There are many beautiful places to hike whether during a trip abroad or a nearby national park. Inexperienced hikers may one to choose a guided tour, especially if you are abroad in a new place while experienced hikers may venture out on their own. Regardless of your experience level or location, there are some things to which every hiker must heed.
Finding and investing in a good pair of boots is important, but you might be surprised to find that selecting socks can be even more challenging than finding that perfect boot. Let me explain.
Hiking socks are not just socks. Sport socks will not serve your hiking needs. The socks you wear for tennis or basketball are not adequate for a long hike. Good hiking socks are thick, comfortable and sturdy and have great moisture-wicking and thermal properties.
Moisture-wicking is a must in hiking. “Wicking” is simply transporting sweat away from your foot. Without this feature, you can develop such things as fungi, blisters or chafing among others. It’s not even about the smell at this point, but rather health problems. That alone should get you out to the store purchasing a quality pair of socks!
If your hike is of any significant length, you will want your socks to have good thermal properties. In hot climates, the sock needs to pull the heat away from the foot and exit it out of the boot. In colder climates, the socks help keep the feet in a comfortable range of warmth.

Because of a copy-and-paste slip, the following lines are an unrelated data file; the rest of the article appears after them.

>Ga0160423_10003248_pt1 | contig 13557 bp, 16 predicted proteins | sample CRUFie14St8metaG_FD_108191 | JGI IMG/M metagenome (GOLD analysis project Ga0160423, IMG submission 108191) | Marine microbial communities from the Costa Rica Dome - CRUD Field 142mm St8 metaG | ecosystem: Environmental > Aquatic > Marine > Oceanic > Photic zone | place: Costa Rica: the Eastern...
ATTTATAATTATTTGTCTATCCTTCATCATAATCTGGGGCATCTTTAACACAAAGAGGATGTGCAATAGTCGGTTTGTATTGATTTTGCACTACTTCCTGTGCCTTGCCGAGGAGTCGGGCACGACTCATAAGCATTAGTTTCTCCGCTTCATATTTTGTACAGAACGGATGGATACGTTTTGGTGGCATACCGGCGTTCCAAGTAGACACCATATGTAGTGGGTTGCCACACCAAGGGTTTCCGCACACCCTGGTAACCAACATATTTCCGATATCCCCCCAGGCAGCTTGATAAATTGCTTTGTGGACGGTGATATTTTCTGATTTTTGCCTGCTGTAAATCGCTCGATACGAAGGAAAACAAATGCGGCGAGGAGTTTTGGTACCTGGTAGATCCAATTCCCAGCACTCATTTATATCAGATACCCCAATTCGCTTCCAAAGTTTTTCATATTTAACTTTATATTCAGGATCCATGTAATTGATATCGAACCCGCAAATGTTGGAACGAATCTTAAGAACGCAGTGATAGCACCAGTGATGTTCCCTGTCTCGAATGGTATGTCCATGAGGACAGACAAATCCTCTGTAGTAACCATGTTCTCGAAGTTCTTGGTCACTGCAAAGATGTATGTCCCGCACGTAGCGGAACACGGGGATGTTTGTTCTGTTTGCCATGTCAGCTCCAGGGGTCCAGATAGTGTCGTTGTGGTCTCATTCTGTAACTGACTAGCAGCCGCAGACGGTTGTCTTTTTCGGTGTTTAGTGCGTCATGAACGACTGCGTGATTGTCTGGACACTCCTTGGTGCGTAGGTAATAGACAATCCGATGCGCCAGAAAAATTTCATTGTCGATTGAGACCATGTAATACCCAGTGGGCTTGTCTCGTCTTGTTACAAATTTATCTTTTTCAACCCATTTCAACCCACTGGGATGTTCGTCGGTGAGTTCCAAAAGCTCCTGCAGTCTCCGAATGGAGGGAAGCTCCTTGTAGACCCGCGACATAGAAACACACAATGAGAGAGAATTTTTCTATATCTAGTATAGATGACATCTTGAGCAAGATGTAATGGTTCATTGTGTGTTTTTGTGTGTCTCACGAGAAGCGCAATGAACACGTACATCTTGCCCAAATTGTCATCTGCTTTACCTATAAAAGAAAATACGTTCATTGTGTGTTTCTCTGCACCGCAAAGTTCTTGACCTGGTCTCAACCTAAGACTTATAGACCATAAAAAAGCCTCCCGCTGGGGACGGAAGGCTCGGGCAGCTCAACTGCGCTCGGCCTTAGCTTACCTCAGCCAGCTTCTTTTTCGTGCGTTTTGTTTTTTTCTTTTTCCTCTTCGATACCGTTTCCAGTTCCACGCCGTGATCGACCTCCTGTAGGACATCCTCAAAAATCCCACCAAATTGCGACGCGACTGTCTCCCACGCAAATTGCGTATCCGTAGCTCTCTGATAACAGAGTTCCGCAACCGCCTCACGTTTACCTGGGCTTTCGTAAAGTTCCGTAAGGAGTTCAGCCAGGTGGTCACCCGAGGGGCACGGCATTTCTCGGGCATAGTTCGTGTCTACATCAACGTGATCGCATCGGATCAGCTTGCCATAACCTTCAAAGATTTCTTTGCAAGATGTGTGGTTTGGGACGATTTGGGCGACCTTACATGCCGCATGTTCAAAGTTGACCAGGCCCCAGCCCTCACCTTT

It is quite a technological wonder that socks can perform these to opposite goals, but they do. Even better, they do that while providing comfort, support and moisture-wicking as described above. For those who are still skeptical, go out and try a good pair of socks with some good hiking boots. You will be impressed.
Cotton is a good choice as far as material, but clever manufacturers have gone beyond nature’s material and now offer other excellent choices in socks. They have combined blends such as Lycra or wool and micro-geometry to provide excellent thermal control, comfort, support and moisture-wicking capabilities.
As far as fit, socks should have thicker areas around the heel, ankle bone and toe. These areas incur the most wear and tear. Also, avoid socks that have ridges near the toes or ankle bone especially, as ridges can irritate your foot similar to having a small stone in your boot.
They should be long enough to be pulled up and folded over your boot. Even if they have some elasticity at the top, folding them down helps prevent the sock from sliding inside your boot.